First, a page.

Faces Places

Co-directors JR and Agnes Varda pay close attention to the latter's career as an exemplar of the French New Wave.

Photograph by Cohen Media Group via Everett

Co-directors Agnes Varda and JR are in search of, and find, a practical answer to the question, “Can art change people’s lives?” In their Academy Award-nominated documentary Faces Places — or Visages Villages, in the original French — they travel around France by train and in JR’s transit van. It’s outfitted with the words “Inside Out Project” and an enormous image of a pre-digital camera affixed to both sides. Seeing and being seen are the cultural imperatives that drive their quest. Starting in the north, they photograph a dozen villagers, each one holding a baguette in front of an open, hungry mouth.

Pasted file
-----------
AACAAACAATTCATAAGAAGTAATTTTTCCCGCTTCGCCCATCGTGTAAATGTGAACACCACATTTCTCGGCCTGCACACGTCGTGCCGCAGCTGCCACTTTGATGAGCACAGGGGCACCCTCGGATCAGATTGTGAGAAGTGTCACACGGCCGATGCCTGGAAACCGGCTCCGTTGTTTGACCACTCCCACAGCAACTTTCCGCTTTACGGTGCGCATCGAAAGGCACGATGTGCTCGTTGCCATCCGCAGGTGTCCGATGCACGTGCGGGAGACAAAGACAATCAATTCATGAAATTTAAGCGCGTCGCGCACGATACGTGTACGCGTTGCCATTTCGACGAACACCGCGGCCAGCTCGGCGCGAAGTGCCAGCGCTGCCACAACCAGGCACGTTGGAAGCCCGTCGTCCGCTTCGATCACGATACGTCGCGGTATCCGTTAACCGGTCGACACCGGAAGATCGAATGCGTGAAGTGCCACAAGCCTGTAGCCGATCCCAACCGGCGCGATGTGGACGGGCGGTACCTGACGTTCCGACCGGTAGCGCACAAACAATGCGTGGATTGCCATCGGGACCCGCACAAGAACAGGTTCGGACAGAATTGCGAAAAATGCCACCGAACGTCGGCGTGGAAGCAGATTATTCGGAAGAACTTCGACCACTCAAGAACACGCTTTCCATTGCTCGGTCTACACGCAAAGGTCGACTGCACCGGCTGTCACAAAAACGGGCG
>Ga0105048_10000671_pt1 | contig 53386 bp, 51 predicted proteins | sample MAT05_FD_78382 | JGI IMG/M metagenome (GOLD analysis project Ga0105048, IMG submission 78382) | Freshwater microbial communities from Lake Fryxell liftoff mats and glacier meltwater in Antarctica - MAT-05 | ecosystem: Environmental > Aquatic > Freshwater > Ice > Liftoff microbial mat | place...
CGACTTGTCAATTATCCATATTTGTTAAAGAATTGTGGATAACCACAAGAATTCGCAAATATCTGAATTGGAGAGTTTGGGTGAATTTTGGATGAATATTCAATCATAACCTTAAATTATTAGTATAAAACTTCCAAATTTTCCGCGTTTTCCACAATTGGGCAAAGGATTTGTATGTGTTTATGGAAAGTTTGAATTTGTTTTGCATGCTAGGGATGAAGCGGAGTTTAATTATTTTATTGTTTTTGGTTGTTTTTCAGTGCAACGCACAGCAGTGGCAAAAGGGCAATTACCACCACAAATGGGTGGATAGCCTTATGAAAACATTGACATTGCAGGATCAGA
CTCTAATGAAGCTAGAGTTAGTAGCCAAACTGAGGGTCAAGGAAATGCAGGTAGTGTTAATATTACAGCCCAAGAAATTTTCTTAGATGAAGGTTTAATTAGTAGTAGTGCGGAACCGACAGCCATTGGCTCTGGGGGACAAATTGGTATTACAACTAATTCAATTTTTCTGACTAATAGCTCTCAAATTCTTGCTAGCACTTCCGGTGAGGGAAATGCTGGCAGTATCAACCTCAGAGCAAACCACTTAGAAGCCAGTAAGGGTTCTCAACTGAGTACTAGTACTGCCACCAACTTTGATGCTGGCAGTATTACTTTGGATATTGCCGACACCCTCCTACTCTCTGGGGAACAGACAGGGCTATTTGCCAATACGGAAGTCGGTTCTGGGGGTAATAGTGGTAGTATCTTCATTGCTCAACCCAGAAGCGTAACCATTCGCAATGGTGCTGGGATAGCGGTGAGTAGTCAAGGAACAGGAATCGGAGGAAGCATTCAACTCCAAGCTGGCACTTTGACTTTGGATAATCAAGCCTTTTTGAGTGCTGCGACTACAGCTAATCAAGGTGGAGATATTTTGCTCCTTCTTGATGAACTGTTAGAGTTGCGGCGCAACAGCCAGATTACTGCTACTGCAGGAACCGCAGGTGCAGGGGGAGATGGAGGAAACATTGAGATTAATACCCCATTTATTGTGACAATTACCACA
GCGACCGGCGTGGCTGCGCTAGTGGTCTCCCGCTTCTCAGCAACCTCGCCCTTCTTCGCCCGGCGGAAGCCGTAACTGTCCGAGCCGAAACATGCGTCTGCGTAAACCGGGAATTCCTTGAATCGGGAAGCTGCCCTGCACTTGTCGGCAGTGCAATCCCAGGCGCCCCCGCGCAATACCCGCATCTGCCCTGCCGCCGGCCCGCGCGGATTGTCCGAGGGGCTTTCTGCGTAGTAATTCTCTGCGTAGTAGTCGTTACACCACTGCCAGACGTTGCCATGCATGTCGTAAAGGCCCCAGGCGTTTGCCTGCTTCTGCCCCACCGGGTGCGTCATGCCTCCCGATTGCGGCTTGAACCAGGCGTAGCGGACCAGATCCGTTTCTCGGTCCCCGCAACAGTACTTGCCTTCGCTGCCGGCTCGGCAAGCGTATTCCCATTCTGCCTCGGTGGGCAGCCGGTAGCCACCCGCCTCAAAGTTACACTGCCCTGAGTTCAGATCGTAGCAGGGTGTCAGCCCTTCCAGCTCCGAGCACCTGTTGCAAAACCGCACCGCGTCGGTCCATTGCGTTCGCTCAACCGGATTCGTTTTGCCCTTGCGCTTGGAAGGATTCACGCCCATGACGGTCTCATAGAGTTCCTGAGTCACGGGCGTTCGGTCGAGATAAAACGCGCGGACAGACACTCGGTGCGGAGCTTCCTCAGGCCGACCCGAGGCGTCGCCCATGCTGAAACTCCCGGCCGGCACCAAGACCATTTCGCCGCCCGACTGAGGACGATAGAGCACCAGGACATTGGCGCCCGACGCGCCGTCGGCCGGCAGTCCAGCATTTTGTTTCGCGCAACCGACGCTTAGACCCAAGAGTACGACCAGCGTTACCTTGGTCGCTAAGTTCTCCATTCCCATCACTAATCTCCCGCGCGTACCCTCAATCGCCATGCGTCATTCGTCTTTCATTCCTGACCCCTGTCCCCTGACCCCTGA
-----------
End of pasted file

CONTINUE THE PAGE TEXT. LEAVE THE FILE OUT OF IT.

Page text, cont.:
JR’s vehicle is jury-rigged with an oversized black-and-white printer that rolls out giant posters. With the help of their subjects, the filmmakers glue and paste the images next to each other on an old stone wall. The sense of delight is immediate and contagious. Varda and JR continue their journey in all directions but only in order to connect with people, learn about them, and then tell their stories visually. They find a barmaid, a postman, and a farmer, and transform blank, nearby walls into outdoor galleries featuring their collaborators. Gradually, the 89-year-old Varda’s decades’ worth of work filters into the narrative. The film also pays homage to her art and the memories — some tender, some melancholy — she has of making it.

Not rated. 
Opens Friday at the Alamo Drafthouse New Mission Theater.

 

View Comments